Cross-posted from COVID-19 and The Law, where it originally appeared on February 8, 2021.
Throughout the current pandemic, Dr. Anthony Fauci and other public health experts have called on the government to “stick to the science.” This was at the same time that former President Donald Trump repeatedly undermined scientific expertise and prioritized political interests over responsible public health practices. Yet the particular ways in which the Trump administration mishandled the pandemic can divert attention from more fundamental challenges confronting government actors in any emergency — challenges that respect for science alone is insufficient to address. These challenges concern the norms guiding regulators’ exercise of their power under the law, as well as the proper role of values in public health and public policy more broadly.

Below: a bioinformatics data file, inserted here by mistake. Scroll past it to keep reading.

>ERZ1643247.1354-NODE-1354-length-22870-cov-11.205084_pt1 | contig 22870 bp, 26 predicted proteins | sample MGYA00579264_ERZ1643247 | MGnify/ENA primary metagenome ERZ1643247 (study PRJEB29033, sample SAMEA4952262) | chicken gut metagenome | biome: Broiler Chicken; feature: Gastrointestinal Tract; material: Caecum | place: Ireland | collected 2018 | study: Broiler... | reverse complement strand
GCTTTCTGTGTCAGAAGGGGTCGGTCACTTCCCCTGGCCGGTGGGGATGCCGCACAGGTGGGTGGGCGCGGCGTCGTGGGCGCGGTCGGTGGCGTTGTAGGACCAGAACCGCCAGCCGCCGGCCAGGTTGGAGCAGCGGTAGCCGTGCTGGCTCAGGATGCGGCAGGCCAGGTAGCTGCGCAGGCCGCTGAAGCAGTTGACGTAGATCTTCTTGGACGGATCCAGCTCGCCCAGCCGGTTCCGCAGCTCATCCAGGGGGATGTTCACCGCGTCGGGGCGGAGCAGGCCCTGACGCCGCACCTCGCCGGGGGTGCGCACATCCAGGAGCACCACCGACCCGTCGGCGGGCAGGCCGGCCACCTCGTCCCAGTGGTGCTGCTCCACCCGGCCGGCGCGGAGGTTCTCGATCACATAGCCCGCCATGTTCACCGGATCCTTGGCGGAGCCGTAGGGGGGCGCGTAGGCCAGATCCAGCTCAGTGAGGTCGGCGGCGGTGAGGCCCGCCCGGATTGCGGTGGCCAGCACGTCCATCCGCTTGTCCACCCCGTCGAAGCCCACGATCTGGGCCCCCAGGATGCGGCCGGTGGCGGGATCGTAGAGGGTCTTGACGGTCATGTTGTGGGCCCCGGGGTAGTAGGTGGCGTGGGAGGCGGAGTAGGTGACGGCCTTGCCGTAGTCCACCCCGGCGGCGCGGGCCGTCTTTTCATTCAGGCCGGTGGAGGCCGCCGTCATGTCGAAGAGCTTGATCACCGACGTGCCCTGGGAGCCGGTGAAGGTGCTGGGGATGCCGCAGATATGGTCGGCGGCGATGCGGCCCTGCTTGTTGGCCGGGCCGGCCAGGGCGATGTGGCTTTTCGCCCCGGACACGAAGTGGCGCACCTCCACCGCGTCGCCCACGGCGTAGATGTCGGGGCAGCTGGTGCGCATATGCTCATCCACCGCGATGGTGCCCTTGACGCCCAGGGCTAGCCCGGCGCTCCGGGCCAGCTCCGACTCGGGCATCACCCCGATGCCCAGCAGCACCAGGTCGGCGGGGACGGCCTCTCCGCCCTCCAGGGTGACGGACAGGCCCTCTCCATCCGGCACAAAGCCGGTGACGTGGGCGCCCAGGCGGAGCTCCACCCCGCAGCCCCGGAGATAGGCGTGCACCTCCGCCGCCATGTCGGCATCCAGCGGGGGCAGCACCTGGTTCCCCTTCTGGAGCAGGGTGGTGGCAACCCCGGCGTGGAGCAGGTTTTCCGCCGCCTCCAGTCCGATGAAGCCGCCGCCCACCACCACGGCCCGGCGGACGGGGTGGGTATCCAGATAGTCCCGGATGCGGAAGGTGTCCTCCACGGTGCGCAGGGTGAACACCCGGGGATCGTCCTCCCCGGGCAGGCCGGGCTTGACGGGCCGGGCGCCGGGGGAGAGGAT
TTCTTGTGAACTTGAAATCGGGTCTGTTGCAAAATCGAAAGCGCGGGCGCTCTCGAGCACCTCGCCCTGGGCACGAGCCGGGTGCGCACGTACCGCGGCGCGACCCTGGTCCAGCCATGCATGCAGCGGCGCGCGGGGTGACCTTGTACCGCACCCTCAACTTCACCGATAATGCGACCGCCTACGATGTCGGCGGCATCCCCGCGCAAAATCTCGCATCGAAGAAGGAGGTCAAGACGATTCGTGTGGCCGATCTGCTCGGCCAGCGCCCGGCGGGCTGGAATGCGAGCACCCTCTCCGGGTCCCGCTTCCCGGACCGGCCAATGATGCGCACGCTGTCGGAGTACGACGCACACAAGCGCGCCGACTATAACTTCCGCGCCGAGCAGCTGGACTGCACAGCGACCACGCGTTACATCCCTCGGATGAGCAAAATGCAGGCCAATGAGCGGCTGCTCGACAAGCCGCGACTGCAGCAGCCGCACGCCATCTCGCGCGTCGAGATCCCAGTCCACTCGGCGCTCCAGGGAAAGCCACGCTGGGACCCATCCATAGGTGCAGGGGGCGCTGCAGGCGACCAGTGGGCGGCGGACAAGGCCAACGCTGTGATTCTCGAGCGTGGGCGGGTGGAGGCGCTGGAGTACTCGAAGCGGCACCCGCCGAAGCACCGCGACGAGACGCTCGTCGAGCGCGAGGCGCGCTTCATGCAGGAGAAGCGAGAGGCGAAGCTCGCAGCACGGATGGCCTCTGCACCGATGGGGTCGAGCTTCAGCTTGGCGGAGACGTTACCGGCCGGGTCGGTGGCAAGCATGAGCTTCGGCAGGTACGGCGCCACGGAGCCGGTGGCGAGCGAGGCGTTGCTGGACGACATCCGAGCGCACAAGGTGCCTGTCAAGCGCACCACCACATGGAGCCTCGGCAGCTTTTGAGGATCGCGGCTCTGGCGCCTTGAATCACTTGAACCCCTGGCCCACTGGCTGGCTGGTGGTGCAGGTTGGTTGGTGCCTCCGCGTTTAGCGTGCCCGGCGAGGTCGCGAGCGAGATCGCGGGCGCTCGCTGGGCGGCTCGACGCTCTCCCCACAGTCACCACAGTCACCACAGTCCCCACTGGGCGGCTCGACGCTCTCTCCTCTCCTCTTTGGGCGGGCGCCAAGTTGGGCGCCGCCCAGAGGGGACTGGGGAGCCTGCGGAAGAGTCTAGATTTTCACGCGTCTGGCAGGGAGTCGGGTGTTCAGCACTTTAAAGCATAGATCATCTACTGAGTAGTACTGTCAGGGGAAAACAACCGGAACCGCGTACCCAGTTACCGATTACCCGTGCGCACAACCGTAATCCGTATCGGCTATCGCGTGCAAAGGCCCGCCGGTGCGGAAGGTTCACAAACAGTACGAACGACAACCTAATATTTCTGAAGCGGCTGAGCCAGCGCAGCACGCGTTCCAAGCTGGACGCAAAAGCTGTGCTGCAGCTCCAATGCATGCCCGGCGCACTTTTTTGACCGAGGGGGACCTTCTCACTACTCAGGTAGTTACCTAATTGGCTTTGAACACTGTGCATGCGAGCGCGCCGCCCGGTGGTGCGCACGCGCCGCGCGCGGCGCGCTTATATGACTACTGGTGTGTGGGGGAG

FDA has struggled throughout COVID-19 to maintain high standards of integrity, including independence from undue political influence. We see this most clearly in the decisions FDA has faced in applying its power to issue emergency use authorizations (EUAs) for medical countermeasures against COVID-19. FDA’s experience using its emergency powers during COVID-19 speaks to the complex relationship between science and ethics in health policy — between empirical fact finding and normative questions involving ethics and public values.
This post reflects on the ethical implications of FDA’s use of its emergency powers, and suggests opportunities for greater accountability and more systematic decision-making by health regulators moving forward.